Johannesburg - Premier Soccer League (PSL) chairperson Irvin Khoza hopes the new under-19 reserve league will encourage clubs to invest more resources into youth academies.
"This will increase the pool of players to choose from for the various national teams ranks," Khoza said in Johannesburg on Tuesday at the launch of the new-look reserve league which would be contested by under-19 players from the 16 PSL teams.
"Young players will be afforded the opportunity to showcase their talent and, for some, it will be a chance to breakthrough to a good career with their clubs."
The PSL boss, who wears numerous executive hats within South African football, including being the owner of Orlando Pirates, said the MultiChoice Diski Challenge would entice senior teams to field younger players.
"Teams will have to go far and wide to look for talent. There is an incentive for the families and community member to go out there and see their sons on the field of play.
"I think the young players can add some energy to the senior league. The injection of youth into our top league would bring the excitement back into football."
The Diski Challenge, which starts on September 13, is expected to become a hotbed for exceptional youth players, he said.
With the league set to give a platform to burgeoning talent, Khoza's wish was to see many youngsters make the progression to senior club teams.
"We have seen from leagues around the world that the focus has been on younger players. We know that we have the players out there and this would assist in exposing them."
The three-year deal between the broadcaster and the Premiership would see the reserve league televised live for the first time.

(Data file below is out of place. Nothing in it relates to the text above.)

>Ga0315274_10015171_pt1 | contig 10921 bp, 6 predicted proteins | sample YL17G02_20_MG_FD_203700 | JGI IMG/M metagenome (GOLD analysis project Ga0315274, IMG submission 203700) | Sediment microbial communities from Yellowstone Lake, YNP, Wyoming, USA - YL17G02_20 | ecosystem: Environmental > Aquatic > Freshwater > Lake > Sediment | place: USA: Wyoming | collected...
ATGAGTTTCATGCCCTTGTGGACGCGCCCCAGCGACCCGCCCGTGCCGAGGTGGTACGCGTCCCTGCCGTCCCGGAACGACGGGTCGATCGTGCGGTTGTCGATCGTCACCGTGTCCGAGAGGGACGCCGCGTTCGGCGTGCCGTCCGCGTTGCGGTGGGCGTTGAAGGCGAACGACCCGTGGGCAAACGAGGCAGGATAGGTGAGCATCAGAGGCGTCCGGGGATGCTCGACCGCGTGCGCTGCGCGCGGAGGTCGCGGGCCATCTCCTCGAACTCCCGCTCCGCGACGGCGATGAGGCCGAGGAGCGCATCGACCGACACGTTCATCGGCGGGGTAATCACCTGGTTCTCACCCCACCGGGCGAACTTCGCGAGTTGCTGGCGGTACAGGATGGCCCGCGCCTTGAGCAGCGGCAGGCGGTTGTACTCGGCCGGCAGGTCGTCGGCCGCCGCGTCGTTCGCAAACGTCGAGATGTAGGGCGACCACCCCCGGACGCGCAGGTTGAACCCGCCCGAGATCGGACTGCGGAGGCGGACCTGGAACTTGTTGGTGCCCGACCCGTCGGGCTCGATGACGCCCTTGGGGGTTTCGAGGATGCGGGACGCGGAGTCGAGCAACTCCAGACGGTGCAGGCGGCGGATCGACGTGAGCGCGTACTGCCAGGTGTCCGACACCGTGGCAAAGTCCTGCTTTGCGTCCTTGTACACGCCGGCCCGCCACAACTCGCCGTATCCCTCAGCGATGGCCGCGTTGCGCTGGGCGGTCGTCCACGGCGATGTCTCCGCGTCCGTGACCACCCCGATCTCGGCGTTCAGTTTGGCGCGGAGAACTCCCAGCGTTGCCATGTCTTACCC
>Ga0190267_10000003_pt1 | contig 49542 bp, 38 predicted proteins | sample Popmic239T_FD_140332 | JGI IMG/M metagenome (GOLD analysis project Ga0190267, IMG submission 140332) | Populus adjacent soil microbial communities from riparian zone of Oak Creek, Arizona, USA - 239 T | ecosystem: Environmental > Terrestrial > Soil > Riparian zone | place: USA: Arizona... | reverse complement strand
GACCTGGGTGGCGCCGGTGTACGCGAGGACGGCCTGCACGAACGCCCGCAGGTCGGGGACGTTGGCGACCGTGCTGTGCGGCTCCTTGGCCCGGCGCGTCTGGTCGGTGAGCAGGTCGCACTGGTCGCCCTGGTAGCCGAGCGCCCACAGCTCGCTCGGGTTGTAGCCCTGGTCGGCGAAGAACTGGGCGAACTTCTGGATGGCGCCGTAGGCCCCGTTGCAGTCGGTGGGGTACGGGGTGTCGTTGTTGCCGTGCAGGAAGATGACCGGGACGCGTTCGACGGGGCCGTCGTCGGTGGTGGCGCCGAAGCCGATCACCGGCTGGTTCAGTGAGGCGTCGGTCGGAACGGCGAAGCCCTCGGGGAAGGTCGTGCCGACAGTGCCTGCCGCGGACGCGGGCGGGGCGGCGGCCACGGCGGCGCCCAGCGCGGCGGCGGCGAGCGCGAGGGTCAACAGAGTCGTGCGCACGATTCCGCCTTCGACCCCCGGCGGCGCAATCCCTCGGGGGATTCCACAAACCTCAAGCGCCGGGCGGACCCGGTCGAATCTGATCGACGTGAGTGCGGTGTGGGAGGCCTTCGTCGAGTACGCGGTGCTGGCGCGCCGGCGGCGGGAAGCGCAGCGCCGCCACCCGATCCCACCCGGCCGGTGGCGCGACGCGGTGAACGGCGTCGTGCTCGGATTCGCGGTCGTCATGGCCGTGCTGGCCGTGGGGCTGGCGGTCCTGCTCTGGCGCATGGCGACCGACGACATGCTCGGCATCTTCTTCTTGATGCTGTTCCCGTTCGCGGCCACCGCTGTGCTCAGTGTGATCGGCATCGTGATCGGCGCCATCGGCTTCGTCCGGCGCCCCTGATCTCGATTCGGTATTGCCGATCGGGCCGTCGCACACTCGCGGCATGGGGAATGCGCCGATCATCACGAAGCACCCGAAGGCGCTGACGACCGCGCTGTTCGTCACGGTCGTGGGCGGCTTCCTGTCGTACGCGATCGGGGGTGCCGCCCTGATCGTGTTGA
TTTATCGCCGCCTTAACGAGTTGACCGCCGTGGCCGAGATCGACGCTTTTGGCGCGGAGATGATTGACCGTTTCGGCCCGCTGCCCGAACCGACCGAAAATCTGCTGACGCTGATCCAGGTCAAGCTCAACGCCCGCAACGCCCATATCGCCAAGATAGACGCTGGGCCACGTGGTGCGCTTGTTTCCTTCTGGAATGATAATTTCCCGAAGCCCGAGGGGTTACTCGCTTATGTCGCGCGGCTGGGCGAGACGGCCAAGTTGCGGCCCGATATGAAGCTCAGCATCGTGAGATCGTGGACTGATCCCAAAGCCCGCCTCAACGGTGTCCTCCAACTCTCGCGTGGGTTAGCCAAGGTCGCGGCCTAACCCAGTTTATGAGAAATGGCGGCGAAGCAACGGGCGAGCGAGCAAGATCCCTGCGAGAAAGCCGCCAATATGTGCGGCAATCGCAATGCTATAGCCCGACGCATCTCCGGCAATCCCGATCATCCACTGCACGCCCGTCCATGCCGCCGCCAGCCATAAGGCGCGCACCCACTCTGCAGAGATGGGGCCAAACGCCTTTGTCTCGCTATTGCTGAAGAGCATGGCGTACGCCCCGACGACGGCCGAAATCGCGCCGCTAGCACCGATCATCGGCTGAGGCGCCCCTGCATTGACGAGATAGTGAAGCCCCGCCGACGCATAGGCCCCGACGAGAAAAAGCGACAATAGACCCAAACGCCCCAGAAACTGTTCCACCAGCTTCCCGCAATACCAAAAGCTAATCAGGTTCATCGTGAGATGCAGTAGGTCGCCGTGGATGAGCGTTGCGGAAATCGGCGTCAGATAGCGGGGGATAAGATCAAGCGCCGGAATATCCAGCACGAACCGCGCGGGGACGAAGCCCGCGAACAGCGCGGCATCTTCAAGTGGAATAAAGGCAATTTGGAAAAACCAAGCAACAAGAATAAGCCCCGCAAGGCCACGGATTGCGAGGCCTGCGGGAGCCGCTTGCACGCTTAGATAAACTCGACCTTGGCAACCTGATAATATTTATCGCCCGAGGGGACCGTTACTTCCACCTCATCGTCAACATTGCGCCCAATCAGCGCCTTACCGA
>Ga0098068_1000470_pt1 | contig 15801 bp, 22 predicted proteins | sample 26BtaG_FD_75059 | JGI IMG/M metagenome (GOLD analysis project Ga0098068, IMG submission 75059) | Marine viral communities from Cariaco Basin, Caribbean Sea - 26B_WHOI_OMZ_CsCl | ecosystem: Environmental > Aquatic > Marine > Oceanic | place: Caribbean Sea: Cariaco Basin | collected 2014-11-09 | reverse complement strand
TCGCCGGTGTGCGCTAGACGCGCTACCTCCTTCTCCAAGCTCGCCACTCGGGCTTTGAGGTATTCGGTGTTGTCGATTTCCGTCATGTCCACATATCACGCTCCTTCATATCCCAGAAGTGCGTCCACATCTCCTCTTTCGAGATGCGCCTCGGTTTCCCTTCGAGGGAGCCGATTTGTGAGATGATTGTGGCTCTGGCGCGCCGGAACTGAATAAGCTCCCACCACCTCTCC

In its previous form, the reserve league only incorporated clubs who were based in the Gauteng province. However, the rejuvenated league would now include sides from all the Premiership teams, Khoza said.
"Every team currently in the league is now included, whereas, in the past, logistically it was not possible.
"No team can complain about not being in the reserve league and not being treated equally."
Sports Minister Fikile Mbalula welcomed the news and said the initiative served to tackle some of the talent development problems South African football had been faced with.
"The onus is on the clubs to go out there and find the talent in the rural and impoverished communities. It's also in line with our skills development programme as a ministry," Mbalula said.
He also urged clubs to pump more money into the lower ranks and curb their huge expenditure on the first teams.
"More funds need to be allocated to development. We have said it in the past that we are going nowhere if our youth structures aren't in place."
With an under-19 footballer expected to balance his life between playing league soccer and school studies, Mbalula said there was "an undeniable symbiosis" between education and sport.
"School is the grassroots of sporting development. Where else are we going to find the talent, if not from the schools? What's important is that we find a balance where our stars are not only talented but educated as well.
"This is also in line with what we are trying to achieve with our schools' sports programme where we encourage the participation of children in sport."